European Journal of Clinical Pharmacology

, Volume 60, Issue 9, pp 635–641 | Cite as

A case control study to examine the pharmacological factors underlying ventricular septal defects in the North of England

  • D. N. BatemanEmail author
  • P. R. McElhatton
  • D. Dickinson
  • C. Wren
  • J. N. S. Matthews
  • M. O’Keeffe
  • S. H. L. Thomas
Pharmacoepidemiology and Prescription


Background: Amphetamine exposure is associated with congenital cardiac abnormalities in animals. We previously reported an association between recreational use of 2,4-methylenedioxymethamphetamine (ecstasy, MDMA) and ventricular septal defect in babies born to users. We have carried out a case control study to investigate risks in the occurrence of ventricular septal defect in a cohort of babies born in the North East of England. Methods: Cases were identified from paediatric cardiology units in Newcastle upon Tyne and Leeds, and controls were recruited from the mothers of babies born in the same hospital as the index case. Research nurses carried out interviews using a structured questionnaire. Results: A total of 296 case control pairs were studied. There was insufficient exposure to ecstasy to test the primary hypothesis. Increased risk of ventricular septal defect was found to be associated with consumption of cough and cold remedies [pre-conception OR 2.2, 95% CI 1.41, 3.51; pregnancy OR 5.1, 95% CI 2.56, 11.27; exposure in either OR 2.83, 95% CI 1.85, 4.45; P<0.005] and in the case of non-steroidals for exposures in pregnancy (OR 4.2, 95% CI 1.54, 14.26; P<0.005). Conclusions: These findings suggest that ventricular septal defect is associated with consuming the medications identified. They are also compatible with the hypothesis that sympathomimetics (pseudoephedrine, phenylephrine and phenylpropanolamine) present in cough mixtures cause the increased risk, and with our original hypothesis that sympathomimetics and amphetamines are potentially cardiotoxic in utero.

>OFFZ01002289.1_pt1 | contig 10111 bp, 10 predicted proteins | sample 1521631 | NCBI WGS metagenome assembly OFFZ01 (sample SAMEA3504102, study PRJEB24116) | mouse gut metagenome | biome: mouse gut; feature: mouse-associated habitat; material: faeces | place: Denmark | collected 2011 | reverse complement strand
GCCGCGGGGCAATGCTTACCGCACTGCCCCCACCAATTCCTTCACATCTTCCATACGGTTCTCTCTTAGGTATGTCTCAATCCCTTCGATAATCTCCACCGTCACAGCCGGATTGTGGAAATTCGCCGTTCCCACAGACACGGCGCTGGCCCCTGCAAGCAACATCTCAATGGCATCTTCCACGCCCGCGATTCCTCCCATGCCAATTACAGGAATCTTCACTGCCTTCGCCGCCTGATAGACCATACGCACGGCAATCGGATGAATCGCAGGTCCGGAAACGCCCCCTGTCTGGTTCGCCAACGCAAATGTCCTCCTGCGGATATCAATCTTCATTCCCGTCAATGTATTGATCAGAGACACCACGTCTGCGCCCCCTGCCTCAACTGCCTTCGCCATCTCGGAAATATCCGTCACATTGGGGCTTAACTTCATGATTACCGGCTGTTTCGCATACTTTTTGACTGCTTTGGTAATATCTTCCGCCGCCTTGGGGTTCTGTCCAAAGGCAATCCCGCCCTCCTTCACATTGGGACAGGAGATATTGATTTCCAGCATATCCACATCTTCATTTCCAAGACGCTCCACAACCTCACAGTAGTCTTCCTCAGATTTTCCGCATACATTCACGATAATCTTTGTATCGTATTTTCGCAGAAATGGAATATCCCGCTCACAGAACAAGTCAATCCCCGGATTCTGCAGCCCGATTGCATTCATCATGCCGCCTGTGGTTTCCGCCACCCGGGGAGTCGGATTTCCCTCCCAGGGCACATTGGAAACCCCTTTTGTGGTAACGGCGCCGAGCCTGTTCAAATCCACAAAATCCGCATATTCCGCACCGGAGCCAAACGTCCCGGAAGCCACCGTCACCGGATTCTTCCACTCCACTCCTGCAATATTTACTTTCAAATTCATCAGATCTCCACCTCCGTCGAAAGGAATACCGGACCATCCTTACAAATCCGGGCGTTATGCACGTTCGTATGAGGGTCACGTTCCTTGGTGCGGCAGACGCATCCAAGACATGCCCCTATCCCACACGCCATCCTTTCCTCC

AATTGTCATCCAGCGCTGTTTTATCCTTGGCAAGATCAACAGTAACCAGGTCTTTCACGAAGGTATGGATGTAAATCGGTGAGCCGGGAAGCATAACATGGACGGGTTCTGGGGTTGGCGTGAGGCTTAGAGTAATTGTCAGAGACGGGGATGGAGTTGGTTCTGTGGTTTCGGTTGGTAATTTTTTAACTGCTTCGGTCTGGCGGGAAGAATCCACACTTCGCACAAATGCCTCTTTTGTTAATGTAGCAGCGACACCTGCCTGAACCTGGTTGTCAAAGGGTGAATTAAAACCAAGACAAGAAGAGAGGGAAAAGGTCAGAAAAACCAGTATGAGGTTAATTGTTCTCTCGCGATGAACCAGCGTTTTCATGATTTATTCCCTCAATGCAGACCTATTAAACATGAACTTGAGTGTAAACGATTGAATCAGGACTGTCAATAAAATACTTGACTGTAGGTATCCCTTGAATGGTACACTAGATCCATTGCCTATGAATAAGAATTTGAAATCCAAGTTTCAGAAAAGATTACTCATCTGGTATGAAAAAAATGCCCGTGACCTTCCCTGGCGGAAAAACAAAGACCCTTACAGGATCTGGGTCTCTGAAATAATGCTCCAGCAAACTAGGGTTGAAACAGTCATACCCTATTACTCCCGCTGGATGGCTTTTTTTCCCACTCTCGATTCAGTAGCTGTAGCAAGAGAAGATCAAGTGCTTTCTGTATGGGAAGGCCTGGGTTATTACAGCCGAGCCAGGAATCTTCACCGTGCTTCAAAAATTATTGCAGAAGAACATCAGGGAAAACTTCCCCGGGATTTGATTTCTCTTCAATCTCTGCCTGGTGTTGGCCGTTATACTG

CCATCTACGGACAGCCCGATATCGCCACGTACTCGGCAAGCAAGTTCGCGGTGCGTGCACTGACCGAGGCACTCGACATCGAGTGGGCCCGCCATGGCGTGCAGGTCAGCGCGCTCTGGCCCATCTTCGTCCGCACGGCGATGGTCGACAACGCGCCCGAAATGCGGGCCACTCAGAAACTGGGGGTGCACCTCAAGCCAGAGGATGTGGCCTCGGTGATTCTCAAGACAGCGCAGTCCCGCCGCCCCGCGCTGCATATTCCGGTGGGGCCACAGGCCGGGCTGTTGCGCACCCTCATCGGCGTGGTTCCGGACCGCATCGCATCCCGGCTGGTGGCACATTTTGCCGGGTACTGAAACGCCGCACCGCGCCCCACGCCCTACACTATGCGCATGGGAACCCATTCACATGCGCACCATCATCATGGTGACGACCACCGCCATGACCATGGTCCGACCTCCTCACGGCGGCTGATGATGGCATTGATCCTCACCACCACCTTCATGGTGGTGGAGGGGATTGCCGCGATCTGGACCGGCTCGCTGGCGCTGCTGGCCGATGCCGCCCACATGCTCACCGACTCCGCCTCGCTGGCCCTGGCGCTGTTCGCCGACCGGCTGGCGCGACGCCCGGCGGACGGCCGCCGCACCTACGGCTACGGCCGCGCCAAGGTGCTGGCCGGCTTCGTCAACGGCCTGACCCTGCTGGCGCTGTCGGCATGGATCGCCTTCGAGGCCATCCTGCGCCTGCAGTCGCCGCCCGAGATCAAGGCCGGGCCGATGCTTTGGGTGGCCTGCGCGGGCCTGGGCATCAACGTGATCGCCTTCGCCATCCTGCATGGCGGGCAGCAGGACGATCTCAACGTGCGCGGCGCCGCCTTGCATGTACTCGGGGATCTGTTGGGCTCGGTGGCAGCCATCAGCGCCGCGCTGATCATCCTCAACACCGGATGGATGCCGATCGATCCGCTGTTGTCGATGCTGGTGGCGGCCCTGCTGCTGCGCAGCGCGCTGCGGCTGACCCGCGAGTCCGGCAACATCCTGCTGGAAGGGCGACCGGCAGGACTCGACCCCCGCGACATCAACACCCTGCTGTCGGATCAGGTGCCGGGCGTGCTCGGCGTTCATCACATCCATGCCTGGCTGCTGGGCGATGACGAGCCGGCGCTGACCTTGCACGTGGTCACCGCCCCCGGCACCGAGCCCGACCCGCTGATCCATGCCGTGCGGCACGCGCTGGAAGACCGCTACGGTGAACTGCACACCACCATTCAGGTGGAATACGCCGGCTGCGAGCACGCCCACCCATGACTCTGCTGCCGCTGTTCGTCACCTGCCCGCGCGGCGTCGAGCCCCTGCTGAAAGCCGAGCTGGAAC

Amphetamine Cough Ecstasy Ventricular Septal Defect Maternal Smoking 
These keywords were added by machine and not by the authors. This process is experimental and the keywords may be updated as the learning algorithm improves.



The British Heart Foundation supported this study, and we gratefully acknowledge their support (grant number BHF RES/0130/6595). We also acknowledge the hard work of our research nurses.


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Copyright information

© Springer-Verlag 2004

Authors and Affiliations

  • D. N. Bateman
    • 1
    Email author
  • P. R. McElhatton
    • 2
  • D. Dickinson
    • 3
  • C. Wren
    • 4
  • J. N. S. Matthews
    • 5
  • M. O’Keeffe
    • 5
  • S. H. L. Thomas
    • 2
    • 6
  1. 1.NPIS EdinburghScottish Poisons Information Bureau, Royal Infirmary of EdinburghEdinburghUK
  2. 2.Wolfson UnitNational Teratology Information ServiceNewcastle upon TyneUK
  3. 3.Department of CardiologyLeeds General InfirmaryLeedsUK
  4. 4.Department of CardiologyFreeman HospitalNewcastle upon TyneUK
  5. 5.Department of StatisticsUniversity of NewcastleNewcastle upon TyneUK
  6. 6.Wolfson UnitRegional Drug and Therapeutics CentreNewcastle upon TyneUK

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